>> a
    >> couple of questions:
    >>
    >> 1) Why does the server switch to an ephemeral port after the initial
    >> connection? The reason I heard is that the pair of ephemeral ports on
    >> client
    >> and server side act as a transaction ID. Wouldn't the ephemeral client
    >> port
    >> be enough? I don't see the advantage on the server side since the server
    >> already knows which client IP and port each packet belongs to. What am I
    >> missing?

    >
    > When the protocol was designed, many UDP API's didn't provide anything
    > like the connect() operation for UDP sockets, so you couldn't specify
    > that a socket should only receive packets from a particular remote
    > address/port. UDP applications could only specify the local port to
    > listen on. So there was no way to easily dispatch packets to the
    > appropriate server process for each transfer. So they require the
    > server to listen on a new, unused port for each connection, and the
    > well-known port is just used for the initial setup.
    >

    Thanks for the background but I think must still be missing something.
    Wouldn't the server simply dispatch packets based on the source (client)
    IPAddrort value? Anything coming in on 69 would be assumed to be TFTP and
    for each new source IPort value a new server process would handle all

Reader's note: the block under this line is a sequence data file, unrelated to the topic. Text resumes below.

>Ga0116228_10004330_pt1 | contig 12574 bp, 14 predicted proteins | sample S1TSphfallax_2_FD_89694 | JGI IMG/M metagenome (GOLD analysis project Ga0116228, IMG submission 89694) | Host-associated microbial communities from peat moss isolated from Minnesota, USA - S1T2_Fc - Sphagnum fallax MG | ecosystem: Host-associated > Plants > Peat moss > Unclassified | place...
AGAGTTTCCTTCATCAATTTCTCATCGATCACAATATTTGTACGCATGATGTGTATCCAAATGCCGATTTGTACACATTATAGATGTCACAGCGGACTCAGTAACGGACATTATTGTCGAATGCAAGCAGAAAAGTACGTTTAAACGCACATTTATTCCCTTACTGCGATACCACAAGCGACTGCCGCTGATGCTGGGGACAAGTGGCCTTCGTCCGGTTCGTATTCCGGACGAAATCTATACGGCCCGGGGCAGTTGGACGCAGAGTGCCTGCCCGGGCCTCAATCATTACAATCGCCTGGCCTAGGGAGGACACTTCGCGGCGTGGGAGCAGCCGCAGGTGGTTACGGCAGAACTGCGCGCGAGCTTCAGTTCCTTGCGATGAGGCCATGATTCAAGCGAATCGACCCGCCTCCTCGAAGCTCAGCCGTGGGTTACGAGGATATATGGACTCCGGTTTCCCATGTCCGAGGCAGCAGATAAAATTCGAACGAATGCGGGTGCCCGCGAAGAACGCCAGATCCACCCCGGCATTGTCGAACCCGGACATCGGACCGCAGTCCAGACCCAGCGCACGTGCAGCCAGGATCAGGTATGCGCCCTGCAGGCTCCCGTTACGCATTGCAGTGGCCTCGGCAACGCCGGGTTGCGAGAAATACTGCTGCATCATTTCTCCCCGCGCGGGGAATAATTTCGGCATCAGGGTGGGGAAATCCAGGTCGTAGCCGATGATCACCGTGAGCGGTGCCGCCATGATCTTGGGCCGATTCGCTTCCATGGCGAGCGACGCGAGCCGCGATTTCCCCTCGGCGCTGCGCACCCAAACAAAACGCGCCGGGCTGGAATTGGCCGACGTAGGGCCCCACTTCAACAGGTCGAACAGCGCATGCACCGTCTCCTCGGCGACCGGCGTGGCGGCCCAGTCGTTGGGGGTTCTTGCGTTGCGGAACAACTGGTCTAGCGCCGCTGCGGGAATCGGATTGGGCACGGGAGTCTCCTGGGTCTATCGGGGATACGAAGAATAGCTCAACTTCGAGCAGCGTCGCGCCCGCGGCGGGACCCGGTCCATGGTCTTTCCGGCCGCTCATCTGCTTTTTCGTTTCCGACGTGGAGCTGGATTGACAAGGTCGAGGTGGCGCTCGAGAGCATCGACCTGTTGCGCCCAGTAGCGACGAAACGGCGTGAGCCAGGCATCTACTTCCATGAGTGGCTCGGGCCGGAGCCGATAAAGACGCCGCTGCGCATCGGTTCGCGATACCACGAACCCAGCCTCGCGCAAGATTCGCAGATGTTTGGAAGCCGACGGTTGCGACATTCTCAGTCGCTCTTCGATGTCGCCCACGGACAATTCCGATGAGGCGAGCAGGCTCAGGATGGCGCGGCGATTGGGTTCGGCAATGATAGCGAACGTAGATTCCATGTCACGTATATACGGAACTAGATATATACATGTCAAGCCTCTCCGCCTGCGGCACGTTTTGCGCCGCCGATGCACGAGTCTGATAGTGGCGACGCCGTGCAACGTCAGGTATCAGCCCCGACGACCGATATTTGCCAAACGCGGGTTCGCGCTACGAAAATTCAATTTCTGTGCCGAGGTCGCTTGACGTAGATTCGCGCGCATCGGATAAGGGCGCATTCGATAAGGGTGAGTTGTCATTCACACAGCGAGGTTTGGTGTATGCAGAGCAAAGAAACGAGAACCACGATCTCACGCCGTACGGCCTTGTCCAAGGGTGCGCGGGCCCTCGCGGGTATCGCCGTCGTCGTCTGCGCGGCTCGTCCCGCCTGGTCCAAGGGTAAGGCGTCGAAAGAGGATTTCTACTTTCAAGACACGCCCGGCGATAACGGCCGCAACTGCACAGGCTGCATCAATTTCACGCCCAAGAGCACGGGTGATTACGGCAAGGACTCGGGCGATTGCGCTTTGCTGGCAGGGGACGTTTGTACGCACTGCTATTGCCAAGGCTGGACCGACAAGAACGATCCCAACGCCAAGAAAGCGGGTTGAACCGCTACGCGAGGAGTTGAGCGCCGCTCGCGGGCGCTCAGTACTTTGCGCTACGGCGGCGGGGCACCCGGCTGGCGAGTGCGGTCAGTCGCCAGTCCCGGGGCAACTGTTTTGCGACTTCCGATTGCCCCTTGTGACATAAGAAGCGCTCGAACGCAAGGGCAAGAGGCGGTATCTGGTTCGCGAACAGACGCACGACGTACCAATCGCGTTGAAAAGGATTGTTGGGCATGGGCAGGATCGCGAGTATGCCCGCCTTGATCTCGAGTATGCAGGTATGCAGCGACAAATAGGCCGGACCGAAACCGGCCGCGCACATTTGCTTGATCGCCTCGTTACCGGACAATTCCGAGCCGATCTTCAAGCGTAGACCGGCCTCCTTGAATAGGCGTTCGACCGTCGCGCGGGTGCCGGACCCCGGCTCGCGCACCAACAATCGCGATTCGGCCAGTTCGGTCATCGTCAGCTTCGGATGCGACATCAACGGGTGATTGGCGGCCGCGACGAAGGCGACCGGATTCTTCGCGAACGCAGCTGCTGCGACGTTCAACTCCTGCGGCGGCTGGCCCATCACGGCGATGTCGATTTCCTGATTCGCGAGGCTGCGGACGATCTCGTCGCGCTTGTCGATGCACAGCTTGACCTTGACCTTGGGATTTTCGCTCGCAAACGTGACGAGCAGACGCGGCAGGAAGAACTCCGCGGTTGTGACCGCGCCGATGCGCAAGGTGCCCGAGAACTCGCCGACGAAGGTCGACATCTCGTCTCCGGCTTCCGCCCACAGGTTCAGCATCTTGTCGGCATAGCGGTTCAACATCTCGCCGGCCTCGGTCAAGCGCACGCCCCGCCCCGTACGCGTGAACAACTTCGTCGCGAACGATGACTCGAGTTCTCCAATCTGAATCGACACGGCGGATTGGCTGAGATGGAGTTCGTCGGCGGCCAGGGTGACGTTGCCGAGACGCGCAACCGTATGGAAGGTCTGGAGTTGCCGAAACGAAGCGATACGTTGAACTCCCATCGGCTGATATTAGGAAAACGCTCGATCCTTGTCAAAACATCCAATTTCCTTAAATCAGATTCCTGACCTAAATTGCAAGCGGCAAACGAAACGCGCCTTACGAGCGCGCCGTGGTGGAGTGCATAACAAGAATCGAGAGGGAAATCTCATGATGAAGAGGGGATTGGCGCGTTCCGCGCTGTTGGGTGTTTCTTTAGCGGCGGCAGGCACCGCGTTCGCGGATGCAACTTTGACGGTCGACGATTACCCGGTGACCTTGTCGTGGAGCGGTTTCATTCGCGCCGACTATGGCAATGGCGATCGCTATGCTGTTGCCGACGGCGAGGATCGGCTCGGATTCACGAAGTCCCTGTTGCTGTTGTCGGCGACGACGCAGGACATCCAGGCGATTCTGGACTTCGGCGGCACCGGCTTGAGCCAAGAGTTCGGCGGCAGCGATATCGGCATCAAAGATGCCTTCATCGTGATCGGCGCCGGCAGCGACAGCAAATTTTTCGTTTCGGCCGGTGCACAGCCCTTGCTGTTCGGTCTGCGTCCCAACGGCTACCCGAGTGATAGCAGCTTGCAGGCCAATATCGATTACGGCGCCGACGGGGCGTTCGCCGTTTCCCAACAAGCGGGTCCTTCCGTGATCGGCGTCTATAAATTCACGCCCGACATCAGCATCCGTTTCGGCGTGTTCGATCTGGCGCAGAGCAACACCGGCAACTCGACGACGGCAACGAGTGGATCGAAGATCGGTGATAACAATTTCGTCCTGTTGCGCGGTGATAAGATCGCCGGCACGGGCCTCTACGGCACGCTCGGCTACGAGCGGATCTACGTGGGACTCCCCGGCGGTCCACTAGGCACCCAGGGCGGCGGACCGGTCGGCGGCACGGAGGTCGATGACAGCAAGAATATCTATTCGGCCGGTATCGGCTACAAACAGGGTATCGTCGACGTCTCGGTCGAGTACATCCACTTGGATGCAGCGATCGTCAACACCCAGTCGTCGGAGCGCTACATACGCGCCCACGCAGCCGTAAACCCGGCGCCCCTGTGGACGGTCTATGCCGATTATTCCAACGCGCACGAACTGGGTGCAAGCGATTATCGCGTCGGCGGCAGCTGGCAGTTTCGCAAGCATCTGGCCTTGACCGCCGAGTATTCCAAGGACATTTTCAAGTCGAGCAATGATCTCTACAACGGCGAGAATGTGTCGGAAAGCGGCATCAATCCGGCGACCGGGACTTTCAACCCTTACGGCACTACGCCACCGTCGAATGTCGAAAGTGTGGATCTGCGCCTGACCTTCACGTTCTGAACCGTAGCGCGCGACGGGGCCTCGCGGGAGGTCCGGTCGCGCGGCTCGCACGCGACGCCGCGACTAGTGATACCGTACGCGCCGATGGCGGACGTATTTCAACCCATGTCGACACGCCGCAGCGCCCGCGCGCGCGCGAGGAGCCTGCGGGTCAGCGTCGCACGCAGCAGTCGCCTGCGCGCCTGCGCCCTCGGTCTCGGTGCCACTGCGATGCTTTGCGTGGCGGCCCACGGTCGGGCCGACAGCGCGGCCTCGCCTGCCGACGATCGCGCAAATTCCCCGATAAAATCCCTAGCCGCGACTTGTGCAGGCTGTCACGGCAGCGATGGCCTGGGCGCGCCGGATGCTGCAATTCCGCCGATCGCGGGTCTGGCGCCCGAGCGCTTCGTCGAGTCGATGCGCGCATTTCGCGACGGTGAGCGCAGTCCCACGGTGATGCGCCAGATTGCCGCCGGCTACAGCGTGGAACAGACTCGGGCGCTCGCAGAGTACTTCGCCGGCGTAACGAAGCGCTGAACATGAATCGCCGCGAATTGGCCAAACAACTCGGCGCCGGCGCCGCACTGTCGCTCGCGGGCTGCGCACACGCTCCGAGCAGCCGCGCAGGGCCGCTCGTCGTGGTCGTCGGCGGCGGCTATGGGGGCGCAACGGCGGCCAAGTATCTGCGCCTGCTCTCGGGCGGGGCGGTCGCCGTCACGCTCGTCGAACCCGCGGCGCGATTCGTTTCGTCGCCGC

subsequent packets from that address?

    Andrew



  4. Re: TFTP questions

    In article <2MXhg.1663$X33.433@news.cpqcorp.net>,
    "andrew queisser" wrote:

    > "Barry Margolin" wrote in message
    > news:barmar-E685E7.20062707062006@comcast.dca.giganews.com...
    > > In article ,
    > > "andrew queisser" wrote:
    > >
    > >> About to implement TFTP for transfers to/from embedded system and I have
    > >> a
    > >> couple of questions:
    > >>
    > >> 1) Why does the server switch to an ephemeral port after the initial
    > >> connection? The reason I heard is that the pair of ephemeral ports on
    > >> client
    > >> and server side act as a transaction ID. Wouldn't the ephemeral client
    > >> port
    > >> be enough? I don't see the advantage on the server side since the server
    > >> already knows which client IP and port each packet belongs to. What am I
    > >> missing?

    > >
    > > When the protocol was designed, many UDP API's didn't provide anything
    > > like the connect() operation for UDP sockets, so you couldn't specify
    > > that a socket should only receive packets from a particular remote
    > > address/port. UDP applications could only specify the local port to
    > > listen on. So there was no way to easily dispatch packets to the
    > > appropriate server process for each transfer. So they require the
    > > server to listen on a new, unused port for each connection, and the
    > > well-known port is just used for the initial setup.
    > >

    > Thanks for the background but I think must still be missing something.
    > Wouldn't the server simply dispatch packets based on the source (client)
    > IPAddrort value? Anything coming in on 69 would be assumed to be TFTP and
    > for each new source IPort value a new server process would handle all
    > subsequent packets from that address?


    You don't want everything funneled through a single dispatcher process.
    It's preferable to have each server process listening on its own socket,
    and for that it needs a unique local port.

    --
    Barry Margolin, barmar@alum.mit.edu
    Arlington, MA
    *** PLEASE post questions in newsgroups, not directly to me ***
    *** PLEASE don't copy me on replies, I'll read them in the group ***